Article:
2% Medi­care cut looms

Se­quester could be hur­dle in re­form’s path

Modern Healthcare - - THE WEEK IN HEALTHCARE - Rich Daly

It ap­pears in­creas­ingly cer­tain that providers and in­sur­ers will see a 2% Medi­care cut go into ef­fect March 1. The au­to­matic bud­get cuts queued up for that date could have an even deeper im­pact on the government’s abil­ity to carry out the health­care re­form law.

Across-the-board cuts to most fed­eral pro­grams, in­clud­ing parts of Medi­care, were sup­posed to be­gin on Jan. 2 as part of the Bud­get Con­trol Act of 2011. A year-end bud­get deal post­poned those re­duc­tions un­til March to give Congress time to find ways to avoid the $1.2 tril­lion in 10year cuts.

But with the bud­get ax less than a month away, many health pol­icy ex­perts now see those cuts as close to in­evitable.

“It is in­ter­est­ing that what started out as ‘We can’t pos­si­bly let that hap­pen’ is be­com­ing more of a con­ven­tional wis­dom that it is likely to hap­pen,” said Gail Wilen­sky, ad­min­is­tra­tor of the pre­de­ces­sor agency of the CMS un­der Pres­i­dent Ge­orge H.W. Bush.

Providers and in­sur­ers have fo­cused on the 2% cut in their Medi­care pay­ments, which to­tal about $120 bil­lion over 10 years. But the se­quester—a slate of au­to­matic re­duc­tions set in mo­tion un­der the Bud­get Con­trol Act of 2011—will take a pro­por­tion­ally big­ger bite out of the CMS’ ad­min­is­tra­tive bud­get. The se­quester will cut about 5% to 8% of that bud­get, de­pend­ing on the es­ti­mate.

“It’s more likely, and there will be some con­se­quences in terms of how CMS is able to move for­ward with pay­ment re­forms and pi­lot pro­grams and other ef­forts,” said Mark McClel­lan, a former CMS ad­min­is­tra­tor un­der Pres­i­dent Ge­orge W. Bush and a scholar at the Brook­ings In­sti­tu­tion.

The ad­min­is­tra­tion is ex­pected to re­veal more de­tails about how the cuts would be ap­plied as the March 1 im­ple­men­ta­tion date nears.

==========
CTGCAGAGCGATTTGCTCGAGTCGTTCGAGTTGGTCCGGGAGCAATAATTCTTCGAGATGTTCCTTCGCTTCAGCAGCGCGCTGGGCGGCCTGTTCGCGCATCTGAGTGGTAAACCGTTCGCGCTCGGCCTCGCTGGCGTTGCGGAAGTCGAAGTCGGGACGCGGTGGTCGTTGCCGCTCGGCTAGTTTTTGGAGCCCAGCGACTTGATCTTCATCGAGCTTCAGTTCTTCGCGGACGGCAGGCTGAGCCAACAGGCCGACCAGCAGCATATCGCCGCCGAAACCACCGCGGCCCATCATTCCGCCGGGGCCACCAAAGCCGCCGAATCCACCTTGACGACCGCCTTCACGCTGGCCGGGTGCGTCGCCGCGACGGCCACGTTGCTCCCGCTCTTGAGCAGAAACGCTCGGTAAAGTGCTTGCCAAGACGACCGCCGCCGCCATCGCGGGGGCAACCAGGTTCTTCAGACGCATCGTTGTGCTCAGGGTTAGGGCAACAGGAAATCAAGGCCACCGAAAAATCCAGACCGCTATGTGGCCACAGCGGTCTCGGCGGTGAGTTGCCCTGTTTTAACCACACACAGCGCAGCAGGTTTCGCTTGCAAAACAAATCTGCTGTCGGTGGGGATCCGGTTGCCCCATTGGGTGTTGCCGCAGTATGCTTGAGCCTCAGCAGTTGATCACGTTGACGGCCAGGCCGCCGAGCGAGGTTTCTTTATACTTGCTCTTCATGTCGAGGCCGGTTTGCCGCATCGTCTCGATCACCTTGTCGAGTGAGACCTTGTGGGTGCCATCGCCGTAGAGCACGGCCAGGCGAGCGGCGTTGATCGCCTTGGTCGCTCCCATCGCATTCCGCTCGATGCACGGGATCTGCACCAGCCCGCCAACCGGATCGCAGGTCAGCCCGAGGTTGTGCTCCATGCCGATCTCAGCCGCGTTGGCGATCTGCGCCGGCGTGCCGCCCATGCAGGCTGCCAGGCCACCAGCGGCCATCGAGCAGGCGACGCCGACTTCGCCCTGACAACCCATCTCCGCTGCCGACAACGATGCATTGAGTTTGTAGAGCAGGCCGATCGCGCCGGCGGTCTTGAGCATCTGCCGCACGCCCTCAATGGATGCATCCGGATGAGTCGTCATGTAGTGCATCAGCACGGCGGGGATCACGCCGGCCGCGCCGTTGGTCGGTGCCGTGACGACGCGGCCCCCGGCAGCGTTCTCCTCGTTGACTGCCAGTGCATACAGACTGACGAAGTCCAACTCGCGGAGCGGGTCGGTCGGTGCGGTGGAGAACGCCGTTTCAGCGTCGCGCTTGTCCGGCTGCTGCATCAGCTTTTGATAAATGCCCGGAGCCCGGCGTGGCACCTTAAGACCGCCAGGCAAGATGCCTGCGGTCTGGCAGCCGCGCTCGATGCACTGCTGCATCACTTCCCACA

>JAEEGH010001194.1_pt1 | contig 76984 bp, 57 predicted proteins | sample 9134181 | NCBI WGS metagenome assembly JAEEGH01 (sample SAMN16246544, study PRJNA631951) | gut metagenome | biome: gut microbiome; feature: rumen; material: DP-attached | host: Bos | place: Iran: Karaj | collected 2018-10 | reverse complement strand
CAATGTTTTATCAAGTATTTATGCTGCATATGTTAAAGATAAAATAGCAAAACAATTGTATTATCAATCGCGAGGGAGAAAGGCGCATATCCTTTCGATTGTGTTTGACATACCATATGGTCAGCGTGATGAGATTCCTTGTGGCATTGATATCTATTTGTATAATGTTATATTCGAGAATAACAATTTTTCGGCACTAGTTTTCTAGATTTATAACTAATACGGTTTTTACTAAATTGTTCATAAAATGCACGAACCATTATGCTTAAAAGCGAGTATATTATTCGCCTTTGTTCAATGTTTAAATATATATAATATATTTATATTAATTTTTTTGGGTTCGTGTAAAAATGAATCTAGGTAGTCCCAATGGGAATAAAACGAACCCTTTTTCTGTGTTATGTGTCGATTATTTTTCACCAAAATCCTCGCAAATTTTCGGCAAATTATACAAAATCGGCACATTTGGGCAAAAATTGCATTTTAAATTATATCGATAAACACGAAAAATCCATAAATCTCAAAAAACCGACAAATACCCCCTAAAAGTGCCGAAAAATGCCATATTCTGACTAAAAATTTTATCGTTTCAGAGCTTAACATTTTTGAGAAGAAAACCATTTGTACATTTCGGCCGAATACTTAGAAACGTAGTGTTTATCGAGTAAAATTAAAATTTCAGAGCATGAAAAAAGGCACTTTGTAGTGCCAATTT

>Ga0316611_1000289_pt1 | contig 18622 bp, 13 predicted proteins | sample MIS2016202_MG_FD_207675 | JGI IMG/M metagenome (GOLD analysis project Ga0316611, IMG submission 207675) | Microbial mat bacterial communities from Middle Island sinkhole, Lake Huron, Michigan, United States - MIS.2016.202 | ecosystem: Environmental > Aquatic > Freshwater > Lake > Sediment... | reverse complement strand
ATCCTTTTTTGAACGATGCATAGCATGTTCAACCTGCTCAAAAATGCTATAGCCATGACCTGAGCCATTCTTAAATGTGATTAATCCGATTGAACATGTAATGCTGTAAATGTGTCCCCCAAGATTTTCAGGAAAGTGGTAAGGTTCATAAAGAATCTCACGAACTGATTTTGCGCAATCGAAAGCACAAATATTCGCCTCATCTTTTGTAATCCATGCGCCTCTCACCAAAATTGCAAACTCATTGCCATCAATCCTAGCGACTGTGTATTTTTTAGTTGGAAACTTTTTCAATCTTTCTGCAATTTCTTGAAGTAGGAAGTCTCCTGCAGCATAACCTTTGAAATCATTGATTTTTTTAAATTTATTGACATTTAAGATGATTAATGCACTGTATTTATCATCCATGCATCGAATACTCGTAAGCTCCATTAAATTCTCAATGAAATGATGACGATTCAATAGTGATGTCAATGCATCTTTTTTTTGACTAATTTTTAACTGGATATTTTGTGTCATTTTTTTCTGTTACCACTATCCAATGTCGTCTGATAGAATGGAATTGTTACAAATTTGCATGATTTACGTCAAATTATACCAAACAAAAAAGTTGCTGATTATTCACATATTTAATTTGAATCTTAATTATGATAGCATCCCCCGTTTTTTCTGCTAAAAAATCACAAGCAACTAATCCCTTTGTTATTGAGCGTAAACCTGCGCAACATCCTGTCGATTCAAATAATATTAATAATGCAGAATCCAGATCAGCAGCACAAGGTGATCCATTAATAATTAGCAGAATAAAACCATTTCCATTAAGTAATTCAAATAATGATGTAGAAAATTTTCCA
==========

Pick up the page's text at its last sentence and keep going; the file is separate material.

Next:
Some health sec­tor ad­vo­cates are look­ing with grow­ing alarm at the prospect as fed­eral of­fi­cials work to carry out crit­i­cal and com­plex com­po­nents of the Pa­tient Pro­tec­tion and Af­ford­able Care Act.

“Ev­ery­body in the health IT in­dus­try and the health trans­for­ma­tion area, which in­cludes pay­ment and de­liv­ery re­forms that come out of the ACA, are really pretty wor­ried,” said Jeff Smith, as­sis­tant di­rec­tor of ad­vo­cacy for the Col­lege of Health­care In­for­ma­tion Man­age­ment Ex­ec­u­tives. Smith said that a cut of up to 8% in CMS ad­min­is­tra­tive func­tions, as es­ti­mated by the Of­fice of Man­age­ment and Bud­get in Septem­ber 2012, would have “mas­sive” ef­fects on the roll­out of ini­tia­tives, in­clud­ing ac­count­able care or­ga­ni­za­tions and pa­tient-cen­tered med­i­cal homes.

“The role that CMS plays is gi­gan­tic be­cause you are deal­ing with all of the claims data in or­der to fig­ure out who ex­actly is part of your ACO,” he said.

Providers in ACOs and other care-co­or­di­na­tion ini­tia­tives have pre­vi­ously re­ported wide­spread prob­lems ob­tain­ing that pa­tientspe­cific data in a timely man­ner. And some ex­perts worry that the loom­ing cuts could worsen strained data ca­pa­bil­i­ties at the agency.